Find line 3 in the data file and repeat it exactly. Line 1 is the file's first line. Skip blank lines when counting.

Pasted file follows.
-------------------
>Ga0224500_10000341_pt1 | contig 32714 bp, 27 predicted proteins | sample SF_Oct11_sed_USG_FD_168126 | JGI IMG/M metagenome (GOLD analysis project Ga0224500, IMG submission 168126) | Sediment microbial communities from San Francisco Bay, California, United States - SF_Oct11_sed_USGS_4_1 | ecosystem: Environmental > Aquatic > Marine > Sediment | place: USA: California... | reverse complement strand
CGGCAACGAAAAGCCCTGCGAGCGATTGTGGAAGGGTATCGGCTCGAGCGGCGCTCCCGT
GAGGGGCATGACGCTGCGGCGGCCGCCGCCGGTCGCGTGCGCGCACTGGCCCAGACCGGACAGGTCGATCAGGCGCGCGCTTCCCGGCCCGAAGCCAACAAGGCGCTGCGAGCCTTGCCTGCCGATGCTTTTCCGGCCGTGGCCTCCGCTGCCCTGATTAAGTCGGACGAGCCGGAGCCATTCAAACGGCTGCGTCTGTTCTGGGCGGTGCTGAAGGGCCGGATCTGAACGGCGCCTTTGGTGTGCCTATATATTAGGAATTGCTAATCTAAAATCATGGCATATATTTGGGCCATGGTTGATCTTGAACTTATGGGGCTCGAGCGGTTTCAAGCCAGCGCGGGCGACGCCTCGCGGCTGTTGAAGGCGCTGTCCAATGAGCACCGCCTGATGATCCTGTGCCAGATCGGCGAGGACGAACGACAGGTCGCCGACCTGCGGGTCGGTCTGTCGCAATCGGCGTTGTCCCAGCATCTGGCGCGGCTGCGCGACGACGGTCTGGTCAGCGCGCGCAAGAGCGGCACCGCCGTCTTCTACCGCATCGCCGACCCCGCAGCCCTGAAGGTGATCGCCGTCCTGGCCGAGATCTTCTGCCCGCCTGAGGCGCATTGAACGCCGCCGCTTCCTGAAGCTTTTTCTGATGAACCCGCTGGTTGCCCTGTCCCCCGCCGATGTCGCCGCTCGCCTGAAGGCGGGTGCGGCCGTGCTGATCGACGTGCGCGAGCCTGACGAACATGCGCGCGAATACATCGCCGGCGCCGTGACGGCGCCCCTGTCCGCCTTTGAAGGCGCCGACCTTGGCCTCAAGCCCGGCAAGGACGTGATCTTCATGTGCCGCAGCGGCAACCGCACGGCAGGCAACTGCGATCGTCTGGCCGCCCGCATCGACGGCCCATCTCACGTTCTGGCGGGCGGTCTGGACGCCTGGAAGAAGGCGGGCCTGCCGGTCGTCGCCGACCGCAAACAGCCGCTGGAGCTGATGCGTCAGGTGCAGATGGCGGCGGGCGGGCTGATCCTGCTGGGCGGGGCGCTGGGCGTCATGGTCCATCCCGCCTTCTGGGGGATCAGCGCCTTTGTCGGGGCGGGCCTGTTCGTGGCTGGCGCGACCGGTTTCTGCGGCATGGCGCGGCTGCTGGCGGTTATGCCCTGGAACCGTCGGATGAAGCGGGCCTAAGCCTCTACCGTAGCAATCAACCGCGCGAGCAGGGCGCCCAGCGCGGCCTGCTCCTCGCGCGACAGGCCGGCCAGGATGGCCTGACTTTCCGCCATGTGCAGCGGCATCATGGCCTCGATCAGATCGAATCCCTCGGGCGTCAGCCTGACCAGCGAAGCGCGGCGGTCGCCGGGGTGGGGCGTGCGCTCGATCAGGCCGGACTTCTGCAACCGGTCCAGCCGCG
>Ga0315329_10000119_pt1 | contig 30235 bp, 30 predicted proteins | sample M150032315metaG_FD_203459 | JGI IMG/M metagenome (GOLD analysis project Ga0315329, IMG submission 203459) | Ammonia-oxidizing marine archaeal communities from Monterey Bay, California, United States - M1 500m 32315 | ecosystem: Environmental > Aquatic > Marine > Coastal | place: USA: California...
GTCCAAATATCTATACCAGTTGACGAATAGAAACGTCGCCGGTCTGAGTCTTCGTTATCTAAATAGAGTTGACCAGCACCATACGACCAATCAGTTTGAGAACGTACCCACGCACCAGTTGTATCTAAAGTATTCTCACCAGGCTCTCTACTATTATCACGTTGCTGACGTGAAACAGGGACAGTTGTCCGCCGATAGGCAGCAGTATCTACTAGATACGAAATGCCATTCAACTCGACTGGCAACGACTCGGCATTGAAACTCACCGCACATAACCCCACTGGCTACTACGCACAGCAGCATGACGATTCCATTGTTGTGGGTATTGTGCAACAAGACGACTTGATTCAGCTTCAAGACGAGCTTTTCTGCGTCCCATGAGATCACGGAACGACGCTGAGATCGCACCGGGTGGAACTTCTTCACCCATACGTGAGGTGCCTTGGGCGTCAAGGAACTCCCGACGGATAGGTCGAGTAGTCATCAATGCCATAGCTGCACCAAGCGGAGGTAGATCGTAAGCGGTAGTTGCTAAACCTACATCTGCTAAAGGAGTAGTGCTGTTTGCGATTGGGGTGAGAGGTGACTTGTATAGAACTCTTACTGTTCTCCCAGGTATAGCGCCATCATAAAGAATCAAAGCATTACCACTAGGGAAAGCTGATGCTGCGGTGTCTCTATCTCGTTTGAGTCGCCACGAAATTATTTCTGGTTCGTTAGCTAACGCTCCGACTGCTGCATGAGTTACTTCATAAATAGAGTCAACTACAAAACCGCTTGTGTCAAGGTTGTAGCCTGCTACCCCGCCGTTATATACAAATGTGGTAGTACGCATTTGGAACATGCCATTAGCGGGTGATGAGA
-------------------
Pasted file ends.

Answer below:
GAGGGGCATGACGCTGCGGCGGCCGCCGCCGGTCGCGTGCGCGCACTGGCCCAGACCGGACAGGTCGATCAGGCGCGCGCTTCCCGGCCCGAAGCCAACAAGGCGCTGCGAGCCTTGCCTGCCGATGCTTTTCCGGCCGTGGCCTCCGCTGCCCTGATTAAGTCGGACGAGCCGGAGCCATTCAAACGGCTGCGTCTGTTCTGGGCGGTGCTGAAGGGCCGGATCTGAACGGCGCCTTTGGTGTGCCTATATATTAGGAATTGCTAATCTAAAATCATGGCATATATTTGGGCCATGGTTGATCTTGAACTTATGGGGCTCGAGCGGTTTCAAGCCAGCGCGGGCGACGCCTCGCGGCTGTTGAAGGCGCTGTCCAATGAGCACCGCCTGATGATCCTGTGCCAGATCGGCGAGGACGAACGACAGGTCGCCGACCTGCGGGTCGGTCTGTCGCAATCGGCGTTGTCCCAGCATCTGGCGCGGCTGCGCGACGACGGTCTGGTCAGCGCGCGCAAGAGCGGCACCGCCGTCTTCTACCGCATCGCCGACCCCGCAGCCCTGAAGGTGATCGCCGTCCTGGCCGAGATCTTCTGCCCGCCTGAGGCGCATTGAACGCCGCCGCTTCCTGAAGCTTTTTCTGATGAACCCGCTGGTTGCCCTGTCCCCCGCCGATGTCGCCGCTCGCCTGAAGGCGGGTGCGGCCGTGCTGATCGACGTGCGCGAGCCTGACGAACATGCGCGCGAATACATCGCCGGCGCCGTGACGGCGCCCCTGTCCGCCTTTGAAGGCGCCGACCTTGGCCTCAAGCCCGGCAAGGACGTGATCTTCATGTGCCGCAGCGGCAACCGCACGGCAGGCAACTGCGATCGTCTGGCCGCCCGCATCGACGGCCCATCTCACGTTCTGGCGGGCGGTCTGGACGCCTGGAAGAAGGCGGGCCTGCCGGTCGTCGCCGACCGCAAACAGCCGCTGGAGCTGATGCGTCAGGTGCAGATGGCGGCGGGCGGGCTGATCCTGCTGGGCGGGGCGCTGGGCGTCATGGTCCATCCCGCCTTCTGGGGGATCAGCGCCTTTGTCGGGGCGGGCCTGTTCGTGGCTGGCGCGACCGGTTTCTGCGGCATGGCGCGGCTGCTGGCGGTTATGCCCTGGAACCGTCGGATGAAGCGGGCCTAAGCCTCTACCGTAGCAATCAACCGCGCGAGCAGGGCGCCCAGCGCGGCCTGCTCCTCGCGCGACAGGCCGGCCAGGATGGCCTGACTTTCCGCCATGTGCAGCGGCATCATGGCCTCGATCAGATCGAATCCCTCGGGCGTCAGCCTGACCAGCGAAGCGCGGCGGTCGCCGGGGTGGGGCGTGCGCTCGATCAGGCCGGACTTCTGCAACCGGTCCAGCCGCG